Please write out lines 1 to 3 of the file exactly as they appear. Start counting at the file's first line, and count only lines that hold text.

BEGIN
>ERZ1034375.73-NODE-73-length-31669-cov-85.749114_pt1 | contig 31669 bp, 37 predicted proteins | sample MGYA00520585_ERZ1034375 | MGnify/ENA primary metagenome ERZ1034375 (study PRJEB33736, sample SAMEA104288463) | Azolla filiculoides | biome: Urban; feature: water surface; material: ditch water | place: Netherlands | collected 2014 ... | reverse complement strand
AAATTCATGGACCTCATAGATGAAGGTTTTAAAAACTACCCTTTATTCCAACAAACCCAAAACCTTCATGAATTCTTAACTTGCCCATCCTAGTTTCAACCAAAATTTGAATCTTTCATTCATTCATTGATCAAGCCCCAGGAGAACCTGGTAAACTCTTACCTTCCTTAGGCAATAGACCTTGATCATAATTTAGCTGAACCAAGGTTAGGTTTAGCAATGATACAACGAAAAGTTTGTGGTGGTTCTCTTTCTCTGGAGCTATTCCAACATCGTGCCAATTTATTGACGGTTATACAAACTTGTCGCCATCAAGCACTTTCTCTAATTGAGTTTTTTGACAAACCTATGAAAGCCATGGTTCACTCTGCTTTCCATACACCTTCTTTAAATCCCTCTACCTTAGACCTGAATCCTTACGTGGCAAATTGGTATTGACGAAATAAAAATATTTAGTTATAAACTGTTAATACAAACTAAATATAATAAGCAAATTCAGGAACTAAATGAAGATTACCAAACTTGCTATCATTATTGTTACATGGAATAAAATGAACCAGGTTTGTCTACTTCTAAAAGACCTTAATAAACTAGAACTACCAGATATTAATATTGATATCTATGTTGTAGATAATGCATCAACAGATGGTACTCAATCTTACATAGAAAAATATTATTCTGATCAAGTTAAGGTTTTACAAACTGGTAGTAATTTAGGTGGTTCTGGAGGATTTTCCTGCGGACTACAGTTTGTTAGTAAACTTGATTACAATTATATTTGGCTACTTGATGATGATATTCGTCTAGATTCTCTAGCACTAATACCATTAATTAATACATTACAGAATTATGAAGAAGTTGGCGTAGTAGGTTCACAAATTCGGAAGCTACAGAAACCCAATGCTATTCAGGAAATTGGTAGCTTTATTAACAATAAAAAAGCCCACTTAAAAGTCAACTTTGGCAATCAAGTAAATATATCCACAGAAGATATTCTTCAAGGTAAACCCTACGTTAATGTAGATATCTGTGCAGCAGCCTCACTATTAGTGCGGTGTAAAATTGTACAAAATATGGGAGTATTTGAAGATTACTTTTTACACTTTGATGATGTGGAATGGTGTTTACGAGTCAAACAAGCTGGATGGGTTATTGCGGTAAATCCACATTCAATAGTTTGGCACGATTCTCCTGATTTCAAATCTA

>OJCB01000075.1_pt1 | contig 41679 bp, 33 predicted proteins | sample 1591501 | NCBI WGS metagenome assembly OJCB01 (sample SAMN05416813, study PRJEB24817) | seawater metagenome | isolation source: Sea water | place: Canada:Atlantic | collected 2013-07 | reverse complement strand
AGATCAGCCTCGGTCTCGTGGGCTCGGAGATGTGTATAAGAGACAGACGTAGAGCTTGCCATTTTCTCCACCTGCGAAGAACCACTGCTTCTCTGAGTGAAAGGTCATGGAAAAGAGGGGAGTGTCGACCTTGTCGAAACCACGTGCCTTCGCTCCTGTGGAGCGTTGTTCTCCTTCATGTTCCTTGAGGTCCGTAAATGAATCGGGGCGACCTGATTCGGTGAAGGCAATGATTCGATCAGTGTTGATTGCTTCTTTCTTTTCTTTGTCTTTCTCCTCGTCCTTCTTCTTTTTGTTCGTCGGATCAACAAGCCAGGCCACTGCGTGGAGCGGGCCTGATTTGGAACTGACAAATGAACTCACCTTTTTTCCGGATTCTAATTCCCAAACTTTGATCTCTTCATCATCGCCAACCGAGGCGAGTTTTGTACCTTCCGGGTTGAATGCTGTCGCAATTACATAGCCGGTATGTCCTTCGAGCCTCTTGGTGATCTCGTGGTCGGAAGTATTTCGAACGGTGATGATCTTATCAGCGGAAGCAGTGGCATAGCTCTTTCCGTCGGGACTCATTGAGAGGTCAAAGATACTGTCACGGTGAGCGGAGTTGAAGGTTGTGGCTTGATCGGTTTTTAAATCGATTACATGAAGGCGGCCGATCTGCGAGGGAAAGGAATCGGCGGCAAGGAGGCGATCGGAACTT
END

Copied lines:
>ERZ1034375.73-NODE-73-length-31669-cov-85.749114_pt1 | contig 31669 bp, 37 predicted proteins | sample MGYA00520585_ERZ1034375 | MGnify/ENA primary metagenome ERZ1034375 (study PRJEB33736, sample SAMEA104288463) | Azolla filiculoides | biome: Urban; feature: water surface; material: ditch water | place: Netherlands | collected 2014 ... | reverse complement strand
AAATTCATGGACCTCATAGATGAAGGTTTTAAAAACTACCCTTTATTCCAACAAACCCAAAACCTTCATGAATTCTTAACTTGCCCATCCTAGTTTCAACCAAAATTTGAATCTTTCATTCATTCATTGATCAAGCCCCAGGAGAACCTGGTAAACTCTTACCTTCCTTAGGCAATAGACCTTGATCATAATTTAGCTGAACCAAGGTTAGGTTTAGCAATGATACAACGAAAAGTTTGTGGTGGTTCTCTTTCTCTGGAGCTATTCCAACATCGTGCCAATTTATTGACGGTTATACAAACTTGTCGCCATCAAGCACTTTCTCTAATTGAGTTTTTTGACAAACCTATGAAAGCCATGGTTCACTCTGCTTTCCATACACCTTCTTTAAATCCCTCTACCTTAGACCTGAATCCTTACGTGGCAAATTGGTATTGACGAAATAAAAATATTTAGTTATAAACTGTTAATACAAACTAAATATAATAAGCAAATTCAGGAACTAAATGAAGATTACCAAACTTGCTATCATTATTGTTACATGGAATAAAATGAACCAGGTTTGTCTACTTCTAAAAGACCTTAATAAACTAGAACTACCAGATATTAATATTGATATCTATGTTGTAGATAATGCATCAACAGATGGTACTCAATCTTACATAGAAAAATATTATTCTGATCAAGTTAAGGTTTTACAAACTGGTAGTAATTTAGGTGGTTCTGGAGGATTTTCCTGCGGACTACAGTTTGTTAGTAAACTTGATTACAATTATATTTGGCTACTTGATGATGATATTCGTCTAGATTCTCTAGCACTAATACCATTAATTAATACATTACAGAATTATGAAGAAGTTGGCGTAGTAGGTTCACAAATTCGGAAGCTACAGAAACCCAATGCTATTCAGGAAATTGGTAGCTTTATTAACAATAAAAAAGCCCACTTAAAAGTCAACTTTGGCAATCAAGTAAATATATCCACAGAAGATATTCTTCAAGGTAAACCCTACGTTAATGTAGATATCTGTGCAGCAGCCTCACTATTAGTGCGGTGTAAAATTGTACAAAATATGGGAGTATTTGAAGATTACTTTTTACACTTTGATGATGTGGAATGGTGTTTACGAGTCAAACAAGCTGGATGGGTTATTGCGGTAAATCCACATTCAATAGTTTGGCACGATTCTCCTGATTTCAAATCTA

>OJCB01000075.1_pt1 | contig 41679 bp, 33 predicted proteins | sample 1591501 | NCBI WGS metagenome assembly OJCB01 (sample SAMN05416813, study PRJEB24817) | seawater metagenome | isolation source: Sea water | place: Canada:Atlantic | collected 2013-07 | reverse complement strand